American officials said Israel was now proposing a 60-day pause in the fighting in exchange for a phased release of hostages. That proposal, the American officials said, could provide a basis for renewed talks. News of Mr. Burns’s travel was earlier reported by The Washington Post.
The Biden administration is anxious to cut a deal that will halt the fighting for longer than the one-week pause that began in November and provide some breathing room to figure out what comes next.
The talks were set to begin amid tensions between Israel and Qatar, which this week accused Prime Minister Benjamin Netanyahu of hurting efforts to release the hostages after a leaked recording appeared to catch him criticizing the country.
In a recording that aired on Israeli television on Tuesday, a voice that appears to be Mr. Netanyahu’s calls Qatar’s role as a mediator “problematic” because of its relationship with Hamas and criticizes the United States for extending its military presence in Qatar.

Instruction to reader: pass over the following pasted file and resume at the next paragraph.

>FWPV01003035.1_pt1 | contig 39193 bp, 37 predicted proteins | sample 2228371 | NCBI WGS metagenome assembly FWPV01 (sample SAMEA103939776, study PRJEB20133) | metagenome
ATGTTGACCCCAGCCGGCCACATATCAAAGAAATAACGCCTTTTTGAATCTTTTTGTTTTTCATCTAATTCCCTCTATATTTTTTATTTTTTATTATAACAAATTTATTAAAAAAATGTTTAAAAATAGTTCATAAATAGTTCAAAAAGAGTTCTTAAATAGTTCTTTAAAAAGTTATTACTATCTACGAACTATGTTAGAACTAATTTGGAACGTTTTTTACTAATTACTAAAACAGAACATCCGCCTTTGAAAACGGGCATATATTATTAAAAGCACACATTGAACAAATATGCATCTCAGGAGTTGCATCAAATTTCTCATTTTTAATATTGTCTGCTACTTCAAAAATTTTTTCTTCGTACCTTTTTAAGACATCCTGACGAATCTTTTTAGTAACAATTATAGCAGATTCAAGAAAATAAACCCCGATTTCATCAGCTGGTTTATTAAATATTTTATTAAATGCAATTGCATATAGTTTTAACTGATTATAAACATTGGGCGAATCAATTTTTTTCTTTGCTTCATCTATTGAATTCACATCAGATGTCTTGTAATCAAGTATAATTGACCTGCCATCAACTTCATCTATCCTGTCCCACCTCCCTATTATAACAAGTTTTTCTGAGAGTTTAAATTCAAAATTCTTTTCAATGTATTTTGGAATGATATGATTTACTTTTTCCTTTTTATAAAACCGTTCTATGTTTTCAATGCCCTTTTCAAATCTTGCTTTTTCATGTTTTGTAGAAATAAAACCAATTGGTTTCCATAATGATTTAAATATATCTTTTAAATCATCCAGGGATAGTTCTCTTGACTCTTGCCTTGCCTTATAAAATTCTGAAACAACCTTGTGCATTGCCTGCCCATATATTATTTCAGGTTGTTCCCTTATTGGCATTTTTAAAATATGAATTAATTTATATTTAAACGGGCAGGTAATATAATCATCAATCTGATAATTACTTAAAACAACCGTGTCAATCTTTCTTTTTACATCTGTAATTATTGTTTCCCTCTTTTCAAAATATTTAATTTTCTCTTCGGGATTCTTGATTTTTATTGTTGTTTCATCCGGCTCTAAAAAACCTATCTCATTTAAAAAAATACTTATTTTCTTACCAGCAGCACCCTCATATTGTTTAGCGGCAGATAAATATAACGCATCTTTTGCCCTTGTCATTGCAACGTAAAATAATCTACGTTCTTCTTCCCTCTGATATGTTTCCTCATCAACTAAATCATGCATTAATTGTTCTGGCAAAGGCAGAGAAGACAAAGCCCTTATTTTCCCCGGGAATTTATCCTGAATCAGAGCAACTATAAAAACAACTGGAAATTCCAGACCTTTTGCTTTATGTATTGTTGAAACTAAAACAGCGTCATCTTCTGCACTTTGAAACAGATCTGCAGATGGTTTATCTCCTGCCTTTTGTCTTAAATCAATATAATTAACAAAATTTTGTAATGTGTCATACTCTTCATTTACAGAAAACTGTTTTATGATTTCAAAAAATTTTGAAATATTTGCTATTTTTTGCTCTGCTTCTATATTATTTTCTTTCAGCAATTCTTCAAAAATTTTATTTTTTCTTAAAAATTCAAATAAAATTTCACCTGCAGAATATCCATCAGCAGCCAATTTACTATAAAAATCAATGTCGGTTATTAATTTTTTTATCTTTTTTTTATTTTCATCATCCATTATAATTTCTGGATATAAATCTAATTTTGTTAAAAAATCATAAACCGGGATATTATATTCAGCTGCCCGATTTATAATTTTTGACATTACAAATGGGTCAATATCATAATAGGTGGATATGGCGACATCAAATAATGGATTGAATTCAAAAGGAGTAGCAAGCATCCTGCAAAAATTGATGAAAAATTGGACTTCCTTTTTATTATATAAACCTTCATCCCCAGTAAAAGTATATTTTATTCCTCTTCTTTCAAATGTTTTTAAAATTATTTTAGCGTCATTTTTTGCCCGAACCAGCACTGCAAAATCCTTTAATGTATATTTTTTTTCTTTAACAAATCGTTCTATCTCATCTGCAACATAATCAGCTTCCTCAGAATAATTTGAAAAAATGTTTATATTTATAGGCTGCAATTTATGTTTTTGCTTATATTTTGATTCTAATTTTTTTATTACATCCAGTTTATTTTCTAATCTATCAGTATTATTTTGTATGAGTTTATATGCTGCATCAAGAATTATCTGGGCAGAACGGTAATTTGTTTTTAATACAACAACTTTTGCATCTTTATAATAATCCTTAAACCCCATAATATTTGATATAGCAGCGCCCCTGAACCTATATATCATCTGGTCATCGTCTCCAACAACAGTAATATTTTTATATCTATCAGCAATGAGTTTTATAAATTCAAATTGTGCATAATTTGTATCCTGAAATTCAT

“These remarks if validated, are irresponsible and destructive to the efforts to save innocent lives, but are not surprising,” a Qatari foreign ministry spokesman, Majed Al Ansari, said in a statement on social media on Wednesday.
He said that if the remarks were confirmed, Mr. Netanyahu would be “obstructing and undermining the mediation process, for reasons that appear to serve his political career instead of prioritizing saving innocent lives, including Israeli hostages.”
Mr. Netanyahu did not publicly respond to the Qatari comments.
The Israeli prime minister said on Sunday that he would not accept a deal for a permanent cease-fire that left Hamas in control of Gaza. He has been under pressure from the right wing of his government to take more aggressive military action in Gaza, even as a debate rises about the feasibility of both eradicating Hamas and negotiating the release of the hostages.
About 240 people were taken hostage during the Hamas-led Oct. 7 attack on southern Israel, which killed an estimated 1,200 people. Israel has responded with a furious onslaught in Gaza in a war that has killed more than 25,000 Palestinians, according to Gaza’s health ministry. More than 100 people are still being held captive in Gaza, according to the Israelis.
On Thursday, families of some of the hostages tried to block aid from entering Gaza at a border crossing, as Gazans waiting for aid in the enclave were killed in a strike, according to local health officials. Photos from the Kerem Shalom crossing between Israel and Gaza showed a small group of demonstrators holding signs with the faces of hostages.